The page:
|Cecilia Violetta Lopez in The Pearl Fishers. Photo by Pat Kirk.|
To those at Opera San Jose, the signing comes as no surprise. "She is an amazing actress," said OSJ's music staff director, Veronika Agranov-Dafoe, "in addition to having a very beautiful, buttery, velvety timbre to her voice. She lights up on stage; she has this innate glamour in her stage presence."
That natural, calm stage presence was one of the attributes that always stood out in Lopez's OSJ performances. In the unique OSJ arena, where young singers come to blossom and develop their skills, it usually takes a while for standouts to "announce" their talents, but for Lopez it came in her debut, a September 2012 performance as Leila in Bizet's The Pearl Fishers. Looking back at my review, I was definitely in "gush" mode:
"Her opening lines, as Léïla is welcomed as the guardian virgin of Ceylon’s pearl dives, bring an immediate recognition of vocal quality: a lyric instrument, laced with energy. Her first set piece, an incantation to the goddess Siva, reveals expressivity and dynamic range, as well as the basic pleasure of listening to her sure, unforced tone. Having checked off the basics of vocal quality, the critic then waits to hear if the singer’s brain is connected to her throat. The question was fully answered by a cadenza in the second-act cavatina, “Comme autrefois dans la nuit sombré.” Taking a moment to drift in a bath of sudden silence (always a magical substance at the operahouse), López launched a passage of virtuosic phrasing, both in her tonal colorings and in her lovingly crafted crescendos. The bonus came in López’s acting. In the third act, pleading for the life of her lover, Nadir, she delivered a profound emotional authenticity. Denied her lover’s pardon, she sparked into anger, in the form of a laser-like top note and and an evil eye you would not want to be on the receiving end of. The OSJ community is accustomed to welcoming new singers who have talent but a certain rawness, so it’s exciting to consider where a singer with such a head start might end up."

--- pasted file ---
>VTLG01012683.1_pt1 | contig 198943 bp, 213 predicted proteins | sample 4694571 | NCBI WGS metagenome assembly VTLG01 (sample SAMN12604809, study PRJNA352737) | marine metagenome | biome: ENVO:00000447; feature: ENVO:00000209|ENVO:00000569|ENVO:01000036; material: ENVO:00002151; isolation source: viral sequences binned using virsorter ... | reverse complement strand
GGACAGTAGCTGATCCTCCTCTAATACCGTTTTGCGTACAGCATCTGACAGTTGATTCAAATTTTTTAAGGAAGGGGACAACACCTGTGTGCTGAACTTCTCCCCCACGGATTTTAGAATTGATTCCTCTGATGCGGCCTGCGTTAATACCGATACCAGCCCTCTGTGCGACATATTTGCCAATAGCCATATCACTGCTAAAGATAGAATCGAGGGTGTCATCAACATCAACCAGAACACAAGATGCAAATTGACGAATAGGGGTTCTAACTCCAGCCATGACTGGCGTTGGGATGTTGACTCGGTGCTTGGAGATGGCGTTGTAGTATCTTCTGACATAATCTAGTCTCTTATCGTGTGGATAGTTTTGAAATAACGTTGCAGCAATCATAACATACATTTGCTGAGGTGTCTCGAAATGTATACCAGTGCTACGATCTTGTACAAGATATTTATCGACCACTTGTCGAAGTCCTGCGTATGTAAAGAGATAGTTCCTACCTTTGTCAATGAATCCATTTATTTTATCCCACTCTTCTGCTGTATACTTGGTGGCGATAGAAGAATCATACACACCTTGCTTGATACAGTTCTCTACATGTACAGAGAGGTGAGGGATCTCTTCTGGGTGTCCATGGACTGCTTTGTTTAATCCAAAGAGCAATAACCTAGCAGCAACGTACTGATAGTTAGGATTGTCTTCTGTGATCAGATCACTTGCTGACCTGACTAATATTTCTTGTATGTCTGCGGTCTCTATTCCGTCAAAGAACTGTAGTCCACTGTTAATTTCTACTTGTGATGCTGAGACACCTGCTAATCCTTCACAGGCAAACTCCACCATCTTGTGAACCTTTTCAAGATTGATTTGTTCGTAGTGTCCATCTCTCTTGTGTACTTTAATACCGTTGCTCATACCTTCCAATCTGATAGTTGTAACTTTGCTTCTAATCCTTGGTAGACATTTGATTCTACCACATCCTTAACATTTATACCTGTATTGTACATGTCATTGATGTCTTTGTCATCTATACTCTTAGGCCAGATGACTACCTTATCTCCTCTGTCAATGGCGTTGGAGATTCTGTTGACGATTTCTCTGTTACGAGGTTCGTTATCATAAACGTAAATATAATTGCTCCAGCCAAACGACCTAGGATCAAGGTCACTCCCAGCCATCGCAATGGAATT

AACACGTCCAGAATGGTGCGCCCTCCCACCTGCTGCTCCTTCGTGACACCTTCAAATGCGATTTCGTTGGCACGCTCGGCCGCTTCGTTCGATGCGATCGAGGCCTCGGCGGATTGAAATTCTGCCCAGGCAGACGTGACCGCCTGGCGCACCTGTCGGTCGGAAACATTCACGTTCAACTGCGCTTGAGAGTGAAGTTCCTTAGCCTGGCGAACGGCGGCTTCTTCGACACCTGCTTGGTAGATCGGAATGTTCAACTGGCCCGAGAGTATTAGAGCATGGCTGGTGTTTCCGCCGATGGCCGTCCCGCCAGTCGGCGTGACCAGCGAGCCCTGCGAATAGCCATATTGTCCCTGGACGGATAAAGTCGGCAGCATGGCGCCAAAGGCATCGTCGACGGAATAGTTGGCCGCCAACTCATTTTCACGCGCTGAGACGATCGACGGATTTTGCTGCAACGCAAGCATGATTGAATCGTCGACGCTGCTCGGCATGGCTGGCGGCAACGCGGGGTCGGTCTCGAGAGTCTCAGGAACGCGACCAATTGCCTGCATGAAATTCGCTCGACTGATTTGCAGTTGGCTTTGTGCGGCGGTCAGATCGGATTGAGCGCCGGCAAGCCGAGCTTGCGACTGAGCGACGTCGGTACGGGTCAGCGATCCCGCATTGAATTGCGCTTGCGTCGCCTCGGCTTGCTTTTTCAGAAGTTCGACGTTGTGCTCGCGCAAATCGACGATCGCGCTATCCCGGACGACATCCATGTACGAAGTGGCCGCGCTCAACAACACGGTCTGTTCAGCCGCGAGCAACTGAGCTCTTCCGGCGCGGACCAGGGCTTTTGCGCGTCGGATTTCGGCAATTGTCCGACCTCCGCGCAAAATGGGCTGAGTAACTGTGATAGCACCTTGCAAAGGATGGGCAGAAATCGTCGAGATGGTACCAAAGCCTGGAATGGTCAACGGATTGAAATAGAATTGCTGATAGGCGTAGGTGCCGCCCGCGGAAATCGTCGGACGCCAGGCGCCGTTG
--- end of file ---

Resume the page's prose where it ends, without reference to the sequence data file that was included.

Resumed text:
To those accustomed to seeing Lopez in leading roles, the prospect of her covering a minor role might seem disappointing, but life at The Met is different. I once had a friend who starred in Carmen with SF Opera's Merola program, and then made her Met debut as a page in the opera Fedora. I believe she had three lines. The important thing, of course, is to get that foot in the door.
Michael J. Vaughn is a thirty-year opera critic and author of the novel Operaville.